No one is quite sure why humans have a natural need to sleep, though there have been countless studies performed on the subject. Most doctors and scientific research experts agree that sleep is an essential part of restoring our physical and mental health.
In reality, the REM sleep stage (rapid eye movement) is actually the only stage we need to feel refreshed and energized, though everyone goes through alternating patterns throughout the night.
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Understanding Sleep Habits for Seniors
As we age, the body produces lower levels of growth hormone. In turn, the body then produces less melatonin, which makes for more rapid sleep cycles and fewer deep slumber sessions. As a result, older adults wake more frequently throughout the night.
According to the National Institutes of Health, the majority of elderly individuals receive only 6.5 hours of sleep on average. This amount is less than the usual 8 hours of sleep recommended for adults. The reason behind this decrease in sleep for older adults is that they tend to experience frequent interruptions in their nightly sleep cycle. These interruptions stem from a variety of factors, including depression, anxiety, pain associated with chronic illness, and bladder problems / the need to urinate more frequently throughout the night.
If you have ever pulled an all-nighter, you probably felt incredibly sluggish the next day and may have been unable to be productive in any sense. For older adults who experience regular disruptions in sleep, sleep deprivation can cause confusion along with other mental changes.
Common Elderly Sleep Problems and Ailments
In addition to changing sleeping patterns, as adults age, certain sleep disorders occur more frequently. Some sleeping disorders develop over time and manifest with age. Some of these include:
- Sleep Apnea – According to the Mayo Clinic, sleep apnea is a common medical condition that disrupts the sleep patterns of millions of people each year year. While obesity is one common cause of sleep apnea in those under the age of 50, older adults are also more susceptible to developing this disorder. Sleep apnea occurs when a person stops breathing for brief periods multiple times throughout the night. Some warning signs include loud, persistent snoring; long pauses between breaths, and feeling sleepy during waking hours. Your doctor will perform a sleep test for a proper diagnosis if you suspect there may be a problem.
- Restless Leg Syndrome (RLS) – If you are experiencing throbbing sensations in your legs and/or feel the need to move them while at rest, you could be suffering from RLS. According to the U.S. National Library of Medicine, the condition affects roughly 10% to 35% of all adults over the age of 65.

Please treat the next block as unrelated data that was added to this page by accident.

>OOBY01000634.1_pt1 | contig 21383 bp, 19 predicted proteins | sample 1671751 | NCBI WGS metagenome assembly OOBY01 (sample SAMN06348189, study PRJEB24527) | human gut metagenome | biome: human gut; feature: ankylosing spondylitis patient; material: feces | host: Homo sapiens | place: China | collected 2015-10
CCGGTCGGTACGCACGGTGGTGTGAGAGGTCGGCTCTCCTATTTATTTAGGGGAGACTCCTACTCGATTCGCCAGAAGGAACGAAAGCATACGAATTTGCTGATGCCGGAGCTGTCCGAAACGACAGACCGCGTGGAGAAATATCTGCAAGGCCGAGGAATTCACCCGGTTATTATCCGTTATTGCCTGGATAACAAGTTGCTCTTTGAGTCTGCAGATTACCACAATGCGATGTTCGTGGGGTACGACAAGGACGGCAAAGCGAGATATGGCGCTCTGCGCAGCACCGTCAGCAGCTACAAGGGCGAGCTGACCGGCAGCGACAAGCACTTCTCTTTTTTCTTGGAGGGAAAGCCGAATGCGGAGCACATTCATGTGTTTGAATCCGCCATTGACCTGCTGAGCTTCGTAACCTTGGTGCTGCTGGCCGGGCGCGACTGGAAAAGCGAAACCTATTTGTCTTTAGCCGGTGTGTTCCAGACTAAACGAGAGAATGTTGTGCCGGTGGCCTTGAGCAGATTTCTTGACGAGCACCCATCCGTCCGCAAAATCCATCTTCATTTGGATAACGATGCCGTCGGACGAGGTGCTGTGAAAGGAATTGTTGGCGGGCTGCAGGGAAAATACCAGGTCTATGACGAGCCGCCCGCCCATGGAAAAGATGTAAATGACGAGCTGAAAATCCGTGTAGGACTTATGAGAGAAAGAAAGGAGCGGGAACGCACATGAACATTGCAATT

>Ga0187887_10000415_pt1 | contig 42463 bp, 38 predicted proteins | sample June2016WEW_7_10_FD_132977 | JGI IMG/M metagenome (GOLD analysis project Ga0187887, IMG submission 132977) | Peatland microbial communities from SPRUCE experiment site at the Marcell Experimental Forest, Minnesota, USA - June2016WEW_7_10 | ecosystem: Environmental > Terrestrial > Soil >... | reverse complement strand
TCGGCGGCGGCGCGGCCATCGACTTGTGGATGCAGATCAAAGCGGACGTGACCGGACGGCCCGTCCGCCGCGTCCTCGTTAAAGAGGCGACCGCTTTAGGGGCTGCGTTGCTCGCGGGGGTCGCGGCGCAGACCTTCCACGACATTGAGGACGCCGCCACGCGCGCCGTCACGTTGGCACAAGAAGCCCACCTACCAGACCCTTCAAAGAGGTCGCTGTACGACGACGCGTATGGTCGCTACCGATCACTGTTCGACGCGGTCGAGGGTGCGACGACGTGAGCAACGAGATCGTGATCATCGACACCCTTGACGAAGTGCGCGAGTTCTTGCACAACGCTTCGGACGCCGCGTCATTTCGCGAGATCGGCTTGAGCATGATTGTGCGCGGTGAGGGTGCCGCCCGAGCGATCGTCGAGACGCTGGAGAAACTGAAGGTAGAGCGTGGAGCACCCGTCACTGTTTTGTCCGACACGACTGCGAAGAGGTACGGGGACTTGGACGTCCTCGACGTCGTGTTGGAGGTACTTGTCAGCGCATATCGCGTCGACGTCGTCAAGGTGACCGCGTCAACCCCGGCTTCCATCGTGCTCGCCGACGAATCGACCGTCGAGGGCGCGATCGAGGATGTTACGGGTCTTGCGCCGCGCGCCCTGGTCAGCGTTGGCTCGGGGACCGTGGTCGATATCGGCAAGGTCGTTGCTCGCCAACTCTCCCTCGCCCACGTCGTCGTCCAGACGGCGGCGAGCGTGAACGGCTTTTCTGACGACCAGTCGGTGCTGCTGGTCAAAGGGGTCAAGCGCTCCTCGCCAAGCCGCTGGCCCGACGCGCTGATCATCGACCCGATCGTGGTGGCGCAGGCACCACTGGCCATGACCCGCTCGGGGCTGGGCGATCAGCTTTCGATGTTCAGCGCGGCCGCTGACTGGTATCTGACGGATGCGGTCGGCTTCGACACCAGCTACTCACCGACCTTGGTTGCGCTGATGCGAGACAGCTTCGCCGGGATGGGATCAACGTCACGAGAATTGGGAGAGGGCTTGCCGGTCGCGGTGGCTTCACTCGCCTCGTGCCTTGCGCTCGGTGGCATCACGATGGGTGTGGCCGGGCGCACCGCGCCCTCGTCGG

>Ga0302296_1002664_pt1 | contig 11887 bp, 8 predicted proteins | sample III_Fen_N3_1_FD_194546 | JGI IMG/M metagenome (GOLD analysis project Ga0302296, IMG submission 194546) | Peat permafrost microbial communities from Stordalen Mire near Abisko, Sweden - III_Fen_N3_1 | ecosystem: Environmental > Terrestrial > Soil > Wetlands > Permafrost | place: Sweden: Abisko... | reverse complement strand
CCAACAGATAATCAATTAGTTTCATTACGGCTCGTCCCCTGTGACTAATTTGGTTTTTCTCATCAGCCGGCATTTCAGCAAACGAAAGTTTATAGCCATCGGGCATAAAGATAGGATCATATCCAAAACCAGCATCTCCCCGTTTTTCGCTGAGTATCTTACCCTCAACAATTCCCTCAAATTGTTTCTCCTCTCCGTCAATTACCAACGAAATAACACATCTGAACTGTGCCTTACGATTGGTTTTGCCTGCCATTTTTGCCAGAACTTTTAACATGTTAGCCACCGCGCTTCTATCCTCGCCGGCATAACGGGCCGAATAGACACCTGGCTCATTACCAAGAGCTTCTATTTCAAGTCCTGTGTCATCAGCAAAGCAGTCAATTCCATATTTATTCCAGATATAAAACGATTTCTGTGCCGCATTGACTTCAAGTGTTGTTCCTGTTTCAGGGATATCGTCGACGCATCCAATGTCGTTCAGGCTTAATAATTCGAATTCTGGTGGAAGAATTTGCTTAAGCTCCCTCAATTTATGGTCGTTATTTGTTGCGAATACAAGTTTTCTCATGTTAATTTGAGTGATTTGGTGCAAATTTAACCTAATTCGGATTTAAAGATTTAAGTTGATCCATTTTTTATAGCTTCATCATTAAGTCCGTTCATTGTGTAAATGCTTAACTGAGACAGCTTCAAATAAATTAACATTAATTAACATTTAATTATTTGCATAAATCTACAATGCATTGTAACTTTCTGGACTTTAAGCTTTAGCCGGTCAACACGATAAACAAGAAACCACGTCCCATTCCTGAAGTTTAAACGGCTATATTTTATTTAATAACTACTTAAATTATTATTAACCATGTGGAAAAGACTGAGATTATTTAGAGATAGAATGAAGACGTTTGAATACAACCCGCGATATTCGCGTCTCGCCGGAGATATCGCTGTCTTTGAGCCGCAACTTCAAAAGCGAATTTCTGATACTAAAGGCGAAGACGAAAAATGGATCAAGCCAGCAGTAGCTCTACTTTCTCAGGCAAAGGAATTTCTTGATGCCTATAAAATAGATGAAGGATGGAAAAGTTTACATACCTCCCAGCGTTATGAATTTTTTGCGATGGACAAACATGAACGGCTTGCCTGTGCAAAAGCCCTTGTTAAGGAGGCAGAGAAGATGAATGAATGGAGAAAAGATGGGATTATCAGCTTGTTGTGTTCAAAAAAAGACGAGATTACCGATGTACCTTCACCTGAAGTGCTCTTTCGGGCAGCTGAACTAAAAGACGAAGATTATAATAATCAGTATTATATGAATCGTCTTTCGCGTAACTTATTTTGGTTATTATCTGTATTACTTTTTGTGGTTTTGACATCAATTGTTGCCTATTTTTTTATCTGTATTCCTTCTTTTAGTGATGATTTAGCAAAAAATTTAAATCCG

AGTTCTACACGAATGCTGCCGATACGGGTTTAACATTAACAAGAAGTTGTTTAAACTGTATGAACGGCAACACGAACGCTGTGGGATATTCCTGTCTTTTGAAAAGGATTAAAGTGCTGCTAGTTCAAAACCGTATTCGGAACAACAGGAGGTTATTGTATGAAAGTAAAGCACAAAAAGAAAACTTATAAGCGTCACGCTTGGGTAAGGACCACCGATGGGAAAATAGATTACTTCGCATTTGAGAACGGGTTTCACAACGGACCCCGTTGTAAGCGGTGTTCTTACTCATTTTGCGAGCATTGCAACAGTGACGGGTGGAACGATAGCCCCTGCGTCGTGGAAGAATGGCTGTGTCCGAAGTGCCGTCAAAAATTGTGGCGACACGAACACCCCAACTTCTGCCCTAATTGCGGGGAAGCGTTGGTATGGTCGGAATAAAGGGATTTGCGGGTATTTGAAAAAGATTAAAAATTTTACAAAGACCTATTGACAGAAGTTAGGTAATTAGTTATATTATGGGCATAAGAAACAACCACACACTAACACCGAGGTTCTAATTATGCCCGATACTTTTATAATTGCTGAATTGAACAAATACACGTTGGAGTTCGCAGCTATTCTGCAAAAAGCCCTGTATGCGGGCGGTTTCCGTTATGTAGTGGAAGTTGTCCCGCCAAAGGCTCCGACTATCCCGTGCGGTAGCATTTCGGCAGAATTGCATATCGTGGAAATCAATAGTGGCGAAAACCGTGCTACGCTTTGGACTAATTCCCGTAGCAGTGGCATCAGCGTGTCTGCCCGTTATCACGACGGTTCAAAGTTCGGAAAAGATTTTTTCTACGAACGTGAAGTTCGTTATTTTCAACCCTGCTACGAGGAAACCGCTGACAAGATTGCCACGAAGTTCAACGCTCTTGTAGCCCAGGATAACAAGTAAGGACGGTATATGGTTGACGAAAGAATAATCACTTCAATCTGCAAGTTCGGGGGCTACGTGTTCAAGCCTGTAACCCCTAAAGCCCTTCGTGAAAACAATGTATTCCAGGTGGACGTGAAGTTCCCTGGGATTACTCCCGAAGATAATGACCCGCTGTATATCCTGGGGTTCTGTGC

Get your ZZZ’s
Sleep is vital for people of all ages. Since seniors experience different sleeping patterns than their younger counterparts, it is important to understand the changes in an adult’s sleep cycle and how to best adjust to these changes. For instance, given that getting up in the middle of the night can make a person groggy in the morning, daily naps are highly recommended for the elderly. Your body needs a certain amount of sleep every day, but sometimes this means making changes to your current habits.
Healthy Sleeping for Seniors: Tips For a Good Night’s Rest
- Develop a sleeping routine. – Getting to bed at the same time every night can help acclimate your body to a more regular regimen of sleep.
- Create optimum sleeping conditions. – Make sure your bedroom is dark, quiet, and cool. Creating an environment conducive to sleeping will help ensure you actually do get your required amounts of shuteye. Be sure that shades and curtains are drawn and that television sets and radios are tuned low levels that aren’t disruptive to sleep. Additionally, keeping the bedroom temperature at a cooler setting (if possible), helps make for more ideal sleeping conditions.
- Exercise regularly. – People who live sedentary lifestyles are more susceptible to sleep problems and feel less energized when awake than those who partake in some form of daily physical activity. One brisk walk a day can help you sleep much better at night.
- Watch what you eat. – Keep consumption of caffeinated beverages to a minimum, especially a few hours before bedtime. Alcohol and spicy foods are stimulants, so plan your meals accordingly. Avoid consuming these food and beverage items at least 3-4 hours prior to bedtime.
- Make your bedroom a place for sleep. – It is not a good idea to have television in your room, as watching TV can make it difficult to unwind and drift off to sleep. Opt for some light reading instead.
These helpful tips may help you to get more quality rest each night for a healthier you!
For more information check out our Senior Sleep Resources